AMERICAN FORK — Conner Paulson loves to watch Old Glory fly.
"It's something special to me, it's a symbol of our country, our freedom and the sacrifices those who have gone before us have made," he said.
But he hates seeing U.S. flags fly when they are torn, tattered or faded.
"My dad is in the Army Reserve, and so my family has always felt it is important to respect and honor the flag."
Paulson decided that for his Eagle Scout project, he would organize a large scale community flag retirement ceremony.
The idea came to him as he would see worn out flags flying, especially on holidays.
"A lot of Scouts put out flags in their neighborhood on national holidays, and I saw some of these flags that were tattered, and not properly showing respect to our country."
Paulson and Scouts in his troop collected 80 flags of all sizes Saturday. He received flags that had been flying on flagpoles, stored in garages and attics, or just sitting around the house.
Henry Dowse, a Navy veteran who served in Vietnam, brought a flag to be retired.
"It has started to get faded, and it has been through a few windstorms, and it is tattered on the end," Dowse said. "And so it needs to be retired in the proper manner." Dowse added he appreciated the service the Scout troop is providing, so his flag could be retired.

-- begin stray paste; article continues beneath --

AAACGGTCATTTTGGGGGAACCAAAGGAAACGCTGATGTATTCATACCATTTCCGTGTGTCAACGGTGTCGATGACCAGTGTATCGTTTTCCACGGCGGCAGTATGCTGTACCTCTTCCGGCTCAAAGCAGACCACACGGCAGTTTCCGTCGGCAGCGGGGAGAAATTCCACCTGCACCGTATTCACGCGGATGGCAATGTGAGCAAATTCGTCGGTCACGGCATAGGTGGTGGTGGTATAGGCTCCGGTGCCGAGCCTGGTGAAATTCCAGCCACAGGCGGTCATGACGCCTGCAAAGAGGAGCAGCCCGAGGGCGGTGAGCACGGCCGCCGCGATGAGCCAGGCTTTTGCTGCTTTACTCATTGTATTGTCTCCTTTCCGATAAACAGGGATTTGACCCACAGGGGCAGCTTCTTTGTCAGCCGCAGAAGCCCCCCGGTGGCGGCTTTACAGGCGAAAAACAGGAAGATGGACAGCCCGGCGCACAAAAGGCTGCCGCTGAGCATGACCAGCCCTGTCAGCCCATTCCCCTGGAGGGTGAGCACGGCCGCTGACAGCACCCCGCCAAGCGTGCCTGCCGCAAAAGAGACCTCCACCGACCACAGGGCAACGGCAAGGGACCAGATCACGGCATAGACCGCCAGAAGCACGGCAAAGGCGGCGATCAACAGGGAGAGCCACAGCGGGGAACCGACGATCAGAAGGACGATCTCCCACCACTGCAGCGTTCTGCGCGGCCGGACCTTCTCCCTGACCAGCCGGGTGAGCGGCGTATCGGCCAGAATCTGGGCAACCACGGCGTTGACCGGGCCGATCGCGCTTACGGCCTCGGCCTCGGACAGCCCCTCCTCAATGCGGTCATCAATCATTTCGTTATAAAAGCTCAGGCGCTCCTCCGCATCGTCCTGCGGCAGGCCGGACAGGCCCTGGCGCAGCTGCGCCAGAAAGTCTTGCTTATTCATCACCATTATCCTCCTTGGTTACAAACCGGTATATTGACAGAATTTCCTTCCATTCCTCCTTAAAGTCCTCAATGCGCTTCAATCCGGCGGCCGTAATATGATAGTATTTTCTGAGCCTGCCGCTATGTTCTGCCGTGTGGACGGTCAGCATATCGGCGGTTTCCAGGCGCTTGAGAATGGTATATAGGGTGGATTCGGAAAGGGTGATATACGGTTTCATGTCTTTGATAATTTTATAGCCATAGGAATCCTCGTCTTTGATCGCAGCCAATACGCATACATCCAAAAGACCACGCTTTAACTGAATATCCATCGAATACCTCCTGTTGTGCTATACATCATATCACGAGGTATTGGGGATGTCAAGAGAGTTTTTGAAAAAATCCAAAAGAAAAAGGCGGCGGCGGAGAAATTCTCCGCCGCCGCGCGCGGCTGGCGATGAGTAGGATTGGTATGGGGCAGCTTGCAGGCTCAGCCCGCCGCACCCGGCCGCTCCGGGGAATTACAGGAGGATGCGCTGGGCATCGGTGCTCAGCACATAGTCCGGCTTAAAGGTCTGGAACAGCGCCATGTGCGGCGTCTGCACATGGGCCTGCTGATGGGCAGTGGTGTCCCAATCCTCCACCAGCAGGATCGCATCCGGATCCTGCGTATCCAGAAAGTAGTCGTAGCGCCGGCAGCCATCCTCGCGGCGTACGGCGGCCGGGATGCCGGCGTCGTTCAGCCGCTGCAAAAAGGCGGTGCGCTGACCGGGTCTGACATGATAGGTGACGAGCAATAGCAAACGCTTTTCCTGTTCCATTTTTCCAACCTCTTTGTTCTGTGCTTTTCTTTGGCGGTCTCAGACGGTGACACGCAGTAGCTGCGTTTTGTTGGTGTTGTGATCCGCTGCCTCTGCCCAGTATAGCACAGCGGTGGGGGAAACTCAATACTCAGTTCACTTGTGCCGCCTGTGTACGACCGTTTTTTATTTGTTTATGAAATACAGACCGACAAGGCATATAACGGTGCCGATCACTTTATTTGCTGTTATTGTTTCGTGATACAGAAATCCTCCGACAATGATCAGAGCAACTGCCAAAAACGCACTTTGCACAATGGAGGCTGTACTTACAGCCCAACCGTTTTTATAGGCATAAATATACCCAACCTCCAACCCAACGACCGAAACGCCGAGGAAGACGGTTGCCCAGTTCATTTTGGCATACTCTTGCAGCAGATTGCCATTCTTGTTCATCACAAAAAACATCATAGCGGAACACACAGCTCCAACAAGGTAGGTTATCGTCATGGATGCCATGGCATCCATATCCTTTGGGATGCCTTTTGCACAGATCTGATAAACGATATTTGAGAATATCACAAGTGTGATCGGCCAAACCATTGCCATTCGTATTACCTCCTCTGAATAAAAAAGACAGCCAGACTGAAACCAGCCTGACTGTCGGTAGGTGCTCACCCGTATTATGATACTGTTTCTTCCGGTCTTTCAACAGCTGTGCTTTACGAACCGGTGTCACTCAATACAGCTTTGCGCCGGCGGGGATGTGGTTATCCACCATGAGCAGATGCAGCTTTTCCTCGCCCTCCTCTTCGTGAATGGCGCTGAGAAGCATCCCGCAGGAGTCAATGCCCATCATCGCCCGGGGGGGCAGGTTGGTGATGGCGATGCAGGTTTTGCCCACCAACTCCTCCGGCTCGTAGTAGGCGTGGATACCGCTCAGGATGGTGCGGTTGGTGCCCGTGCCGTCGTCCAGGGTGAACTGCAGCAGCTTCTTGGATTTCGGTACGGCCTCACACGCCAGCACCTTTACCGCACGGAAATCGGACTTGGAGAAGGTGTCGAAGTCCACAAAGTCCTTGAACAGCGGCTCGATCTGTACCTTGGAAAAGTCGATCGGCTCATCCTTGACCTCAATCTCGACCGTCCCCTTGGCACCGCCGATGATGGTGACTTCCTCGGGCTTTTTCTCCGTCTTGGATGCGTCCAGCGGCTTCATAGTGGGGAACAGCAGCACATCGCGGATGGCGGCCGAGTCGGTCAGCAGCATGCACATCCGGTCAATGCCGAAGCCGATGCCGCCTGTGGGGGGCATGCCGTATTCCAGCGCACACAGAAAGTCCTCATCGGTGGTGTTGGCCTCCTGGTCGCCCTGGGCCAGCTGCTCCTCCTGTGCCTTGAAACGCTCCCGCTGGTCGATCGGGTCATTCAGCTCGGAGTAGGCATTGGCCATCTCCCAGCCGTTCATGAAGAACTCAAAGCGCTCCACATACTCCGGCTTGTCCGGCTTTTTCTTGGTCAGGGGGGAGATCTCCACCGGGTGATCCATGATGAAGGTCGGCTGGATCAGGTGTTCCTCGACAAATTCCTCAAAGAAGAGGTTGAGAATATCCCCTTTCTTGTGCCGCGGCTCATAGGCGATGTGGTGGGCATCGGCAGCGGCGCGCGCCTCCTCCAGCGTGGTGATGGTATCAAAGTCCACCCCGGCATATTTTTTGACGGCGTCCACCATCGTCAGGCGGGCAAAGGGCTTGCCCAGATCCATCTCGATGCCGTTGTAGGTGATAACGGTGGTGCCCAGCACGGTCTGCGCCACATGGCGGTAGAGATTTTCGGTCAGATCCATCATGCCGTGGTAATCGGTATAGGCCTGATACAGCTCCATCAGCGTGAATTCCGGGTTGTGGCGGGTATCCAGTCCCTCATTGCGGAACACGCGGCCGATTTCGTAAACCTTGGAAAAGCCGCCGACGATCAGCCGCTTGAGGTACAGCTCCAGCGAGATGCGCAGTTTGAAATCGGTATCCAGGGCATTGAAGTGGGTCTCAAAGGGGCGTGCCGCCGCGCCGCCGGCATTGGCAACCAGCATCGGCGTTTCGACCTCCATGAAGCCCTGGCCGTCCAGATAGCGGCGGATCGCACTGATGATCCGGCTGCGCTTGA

Paulson said others have expressed appreciation. "They have had the flags around for months or years not knowing what to do with them."2 comments on this story
The United States Flag Code sets guidelines for disposing of worn or soiled flags: "The flag, when it is in such condition that it is no longer a fitting emblem for display, should be destroyed in a dignified way, preferably by burning."
Paulson is planning a flag retirement ceremony and will coordinate with the American Fork Fire Department to supervise the ceremony as he respectfully burns the flags.
It's an experience Paulson says will be a solemn event, something he has seen during Scout camp.
"I think it is important we show respect to our country and to our flag."